Africa Travel Safety Tips

There are a number of things that you should do to keep yourself safe wherever you travel regardless of whether or not it is domestic or international travel.

Read the travel advisory and travel warnings for a country before leaving.

The security situation can change rapidly in many countries especially if they have experienced a period of civil unrest. Make sure to read the most recent travel advisories before you depart so that you are aware of any potential issues that can occur while you are in a country. If possible, try to read the advisories from a number of different countries to get a broader perspective on the safety situation. It is advisable to stay away any large demonstrations or events, particularly if they seem like they may be political in nature.

Get all necessary vaccinations.

When traveling through different African countries, it may be necessary to have proof of vaccinations. Countries most commonly request yellow vaccination cards, especially if you are coming from a country with high transmission rates. Starting in 2021, you may also need to provide coronavirus vaccination records due to the ongoing pandemic (make sure to check the most recent travel restrictions before booking flights anywhere). It is also a good idea to be up to date on tetanus, and hepatitis vaccines.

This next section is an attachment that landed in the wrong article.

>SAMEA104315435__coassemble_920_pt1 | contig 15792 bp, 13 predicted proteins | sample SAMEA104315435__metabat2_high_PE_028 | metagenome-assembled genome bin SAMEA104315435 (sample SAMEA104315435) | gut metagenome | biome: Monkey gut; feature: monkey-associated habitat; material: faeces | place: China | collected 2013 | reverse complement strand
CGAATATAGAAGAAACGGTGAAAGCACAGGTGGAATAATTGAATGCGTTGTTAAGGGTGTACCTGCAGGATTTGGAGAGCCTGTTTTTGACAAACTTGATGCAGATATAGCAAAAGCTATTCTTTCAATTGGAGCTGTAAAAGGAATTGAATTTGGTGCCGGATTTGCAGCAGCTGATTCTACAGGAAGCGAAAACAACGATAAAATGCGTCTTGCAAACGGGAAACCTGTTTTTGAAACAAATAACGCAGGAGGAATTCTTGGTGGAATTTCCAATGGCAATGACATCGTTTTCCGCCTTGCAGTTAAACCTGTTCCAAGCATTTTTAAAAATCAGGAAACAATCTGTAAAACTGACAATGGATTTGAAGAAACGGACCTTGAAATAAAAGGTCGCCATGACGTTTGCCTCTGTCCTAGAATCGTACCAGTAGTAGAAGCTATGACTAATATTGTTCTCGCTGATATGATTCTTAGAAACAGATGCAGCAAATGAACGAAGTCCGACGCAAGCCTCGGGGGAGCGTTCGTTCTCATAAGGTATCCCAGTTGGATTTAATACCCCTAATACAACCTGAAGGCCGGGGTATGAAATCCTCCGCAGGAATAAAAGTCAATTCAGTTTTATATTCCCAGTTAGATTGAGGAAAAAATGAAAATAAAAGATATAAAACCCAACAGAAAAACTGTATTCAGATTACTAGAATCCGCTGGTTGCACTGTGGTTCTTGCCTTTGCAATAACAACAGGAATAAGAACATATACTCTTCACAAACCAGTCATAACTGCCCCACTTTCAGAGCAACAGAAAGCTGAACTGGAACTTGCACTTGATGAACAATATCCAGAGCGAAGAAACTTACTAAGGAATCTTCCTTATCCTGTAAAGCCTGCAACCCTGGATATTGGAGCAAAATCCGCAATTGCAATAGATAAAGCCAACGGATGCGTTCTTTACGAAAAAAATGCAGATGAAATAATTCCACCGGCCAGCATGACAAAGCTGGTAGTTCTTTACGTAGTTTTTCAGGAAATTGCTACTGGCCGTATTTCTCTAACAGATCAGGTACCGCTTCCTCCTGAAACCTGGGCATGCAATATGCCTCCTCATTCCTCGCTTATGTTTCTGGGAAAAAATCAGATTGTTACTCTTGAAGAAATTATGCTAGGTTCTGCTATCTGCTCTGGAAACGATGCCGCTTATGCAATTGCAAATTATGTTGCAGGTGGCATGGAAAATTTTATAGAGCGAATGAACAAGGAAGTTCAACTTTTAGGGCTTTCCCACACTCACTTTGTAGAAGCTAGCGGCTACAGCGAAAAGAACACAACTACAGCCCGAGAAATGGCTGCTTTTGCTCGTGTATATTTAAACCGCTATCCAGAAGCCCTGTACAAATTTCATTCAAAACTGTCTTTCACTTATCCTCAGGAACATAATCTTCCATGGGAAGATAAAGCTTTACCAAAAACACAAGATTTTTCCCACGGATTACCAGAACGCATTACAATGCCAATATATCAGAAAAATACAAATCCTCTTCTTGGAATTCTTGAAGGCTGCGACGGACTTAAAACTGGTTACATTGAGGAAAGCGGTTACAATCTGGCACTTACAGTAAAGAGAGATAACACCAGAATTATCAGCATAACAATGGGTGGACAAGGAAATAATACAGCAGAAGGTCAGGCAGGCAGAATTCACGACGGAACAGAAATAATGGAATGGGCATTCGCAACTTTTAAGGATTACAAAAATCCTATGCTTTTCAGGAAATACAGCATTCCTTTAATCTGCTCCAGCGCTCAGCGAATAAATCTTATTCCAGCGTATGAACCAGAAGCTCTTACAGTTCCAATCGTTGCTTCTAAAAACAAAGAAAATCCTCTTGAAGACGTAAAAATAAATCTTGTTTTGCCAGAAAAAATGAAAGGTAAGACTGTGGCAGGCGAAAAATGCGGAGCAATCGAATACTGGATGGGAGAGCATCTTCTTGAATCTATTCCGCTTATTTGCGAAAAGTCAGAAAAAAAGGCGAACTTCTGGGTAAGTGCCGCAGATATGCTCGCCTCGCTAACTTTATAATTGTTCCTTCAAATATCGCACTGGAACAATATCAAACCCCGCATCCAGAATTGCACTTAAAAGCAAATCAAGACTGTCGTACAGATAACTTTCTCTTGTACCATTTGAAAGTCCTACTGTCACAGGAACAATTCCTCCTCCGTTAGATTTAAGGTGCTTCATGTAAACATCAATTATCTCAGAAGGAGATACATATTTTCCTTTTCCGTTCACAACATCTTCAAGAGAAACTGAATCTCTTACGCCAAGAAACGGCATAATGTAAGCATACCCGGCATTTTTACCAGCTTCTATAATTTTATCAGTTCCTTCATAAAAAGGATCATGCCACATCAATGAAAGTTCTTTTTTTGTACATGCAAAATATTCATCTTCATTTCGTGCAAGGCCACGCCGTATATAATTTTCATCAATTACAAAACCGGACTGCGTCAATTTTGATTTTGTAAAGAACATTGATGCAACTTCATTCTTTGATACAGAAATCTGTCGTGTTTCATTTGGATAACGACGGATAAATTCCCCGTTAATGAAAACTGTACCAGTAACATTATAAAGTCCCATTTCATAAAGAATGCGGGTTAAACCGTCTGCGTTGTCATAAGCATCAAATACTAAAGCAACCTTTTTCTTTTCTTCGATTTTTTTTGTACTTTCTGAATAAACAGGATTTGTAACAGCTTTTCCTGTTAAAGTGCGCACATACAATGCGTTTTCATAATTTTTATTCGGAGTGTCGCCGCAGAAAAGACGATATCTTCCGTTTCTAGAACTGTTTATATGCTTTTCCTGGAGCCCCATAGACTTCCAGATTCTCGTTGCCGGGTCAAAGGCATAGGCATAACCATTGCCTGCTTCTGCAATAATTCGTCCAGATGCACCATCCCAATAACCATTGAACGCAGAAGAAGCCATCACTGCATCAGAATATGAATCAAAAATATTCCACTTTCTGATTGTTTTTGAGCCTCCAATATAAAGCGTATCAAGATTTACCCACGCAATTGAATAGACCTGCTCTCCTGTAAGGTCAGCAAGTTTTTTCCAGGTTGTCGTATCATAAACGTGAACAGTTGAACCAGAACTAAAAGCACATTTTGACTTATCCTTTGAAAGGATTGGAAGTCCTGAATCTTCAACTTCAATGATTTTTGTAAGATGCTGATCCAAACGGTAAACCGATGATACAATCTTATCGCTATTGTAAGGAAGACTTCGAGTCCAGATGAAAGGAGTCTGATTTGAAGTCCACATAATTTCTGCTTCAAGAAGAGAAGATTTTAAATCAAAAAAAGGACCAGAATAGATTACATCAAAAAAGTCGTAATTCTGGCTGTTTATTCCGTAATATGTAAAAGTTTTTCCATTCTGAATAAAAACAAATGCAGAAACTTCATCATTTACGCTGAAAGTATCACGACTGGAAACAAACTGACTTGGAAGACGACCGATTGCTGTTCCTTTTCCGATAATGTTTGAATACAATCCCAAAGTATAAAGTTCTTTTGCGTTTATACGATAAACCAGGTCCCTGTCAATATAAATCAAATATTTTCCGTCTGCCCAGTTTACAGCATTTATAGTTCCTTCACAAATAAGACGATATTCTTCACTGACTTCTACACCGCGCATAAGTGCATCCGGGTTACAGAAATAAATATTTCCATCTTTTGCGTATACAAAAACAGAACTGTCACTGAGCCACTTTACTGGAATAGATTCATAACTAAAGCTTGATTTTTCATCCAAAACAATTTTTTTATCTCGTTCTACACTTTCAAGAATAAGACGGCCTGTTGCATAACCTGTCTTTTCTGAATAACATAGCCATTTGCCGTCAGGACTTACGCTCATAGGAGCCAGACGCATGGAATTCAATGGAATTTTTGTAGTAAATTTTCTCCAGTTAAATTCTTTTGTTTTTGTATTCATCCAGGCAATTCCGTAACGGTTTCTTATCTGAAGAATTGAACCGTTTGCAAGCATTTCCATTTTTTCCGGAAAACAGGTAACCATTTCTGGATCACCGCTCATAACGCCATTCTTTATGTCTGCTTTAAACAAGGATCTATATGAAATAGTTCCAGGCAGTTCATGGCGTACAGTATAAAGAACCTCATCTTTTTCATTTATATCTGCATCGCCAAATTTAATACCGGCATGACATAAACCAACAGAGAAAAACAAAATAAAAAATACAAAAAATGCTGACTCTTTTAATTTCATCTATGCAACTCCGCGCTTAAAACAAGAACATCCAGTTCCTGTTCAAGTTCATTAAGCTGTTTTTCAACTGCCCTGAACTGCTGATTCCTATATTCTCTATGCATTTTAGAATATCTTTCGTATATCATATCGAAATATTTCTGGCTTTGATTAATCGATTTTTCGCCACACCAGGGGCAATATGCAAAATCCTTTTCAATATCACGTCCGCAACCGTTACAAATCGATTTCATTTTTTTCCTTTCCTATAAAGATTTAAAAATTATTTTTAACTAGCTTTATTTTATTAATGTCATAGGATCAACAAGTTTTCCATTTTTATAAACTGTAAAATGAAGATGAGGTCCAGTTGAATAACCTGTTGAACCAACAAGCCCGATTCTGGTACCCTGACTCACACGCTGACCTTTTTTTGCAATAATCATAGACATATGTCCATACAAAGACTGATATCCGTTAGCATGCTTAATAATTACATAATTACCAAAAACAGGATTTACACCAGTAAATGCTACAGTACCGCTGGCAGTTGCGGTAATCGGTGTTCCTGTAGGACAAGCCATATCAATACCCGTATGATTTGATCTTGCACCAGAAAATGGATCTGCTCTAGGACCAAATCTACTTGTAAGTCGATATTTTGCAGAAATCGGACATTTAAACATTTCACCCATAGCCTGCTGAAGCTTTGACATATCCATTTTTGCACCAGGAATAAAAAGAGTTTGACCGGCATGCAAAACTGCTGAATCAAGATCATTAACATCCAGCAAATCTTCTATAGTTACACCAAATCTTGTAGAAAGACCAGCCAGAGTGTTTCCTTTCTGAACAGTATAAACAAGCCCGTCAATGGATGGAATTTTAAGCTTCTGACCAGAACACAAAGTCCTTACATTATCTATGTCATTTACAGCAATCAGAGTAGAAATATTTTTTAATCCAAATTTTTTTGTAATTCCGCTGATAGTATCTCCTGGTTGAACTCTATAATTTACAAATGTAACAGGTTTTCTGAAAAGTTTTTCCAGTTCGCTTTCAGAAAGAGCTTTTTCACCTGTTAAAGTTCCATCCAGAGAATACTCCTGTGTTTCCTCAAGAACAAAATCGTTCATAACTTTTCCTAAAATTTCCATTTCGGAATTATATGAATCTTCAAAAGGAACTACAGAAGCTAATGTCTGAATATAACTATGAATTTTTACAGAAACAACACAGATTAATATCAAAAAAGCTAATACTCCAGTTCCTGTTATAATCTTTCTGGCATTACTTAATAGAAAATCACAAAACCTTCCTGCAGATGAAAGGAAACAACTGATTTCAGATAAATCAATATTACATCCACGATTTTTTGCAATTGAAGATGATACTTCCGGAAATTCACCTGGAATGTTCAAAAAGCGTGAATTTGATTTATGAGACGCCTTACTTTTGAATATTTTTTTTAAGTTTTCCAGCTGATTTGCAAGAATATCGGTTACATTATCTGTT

Use common sense & follow extra precautions in major cities or rural areas.

It is important to follow the same precautions when traveling that you would at home. Take Ubers if possible and never walk alone at night, especially as a woman, in cities like Johannesburg, Nairobi, and Cape Town. It is also important to be careful when walking in remote areas alone. A good rule of thumb when traveling is to never do something abroad that you wouldn't do in your own country.

Buy travel insurance.

While this may seem like a no brainer for many U.S citizens, it is something that is easy to forget when you are planning a big trip. Since there are many areas in Africa where the health care systems are underdeveloped, it is important to have travel insurance in case you need to receive treatment in a private hospital or be evacuated to another country for serious medical care.

Take a guided tour.

If you still have safety concerns about traveling to Africa, it could be very helpful to join a guided tour. While this is basically a necessity if you are going on a safari, it can also take the stress out of traveling through countries like Egypt, Tunisia, Ethiopia, and South Africa.

Have enough money to support yourself.

While it is certainly not a good idea to walk around with huge amounts of money on you, it is important to always have access to enough money to cover the cost of your trip in case there are any emergencies. Africa is a surprisingly expensive place to travel through and you may find yourself blowing through money much faster than you planned. By ensuring that you always have access to enough money, you are giving yourself a bit of extra "insurance" knowing that if something goes wrong, you may be able to solve the issue with cash.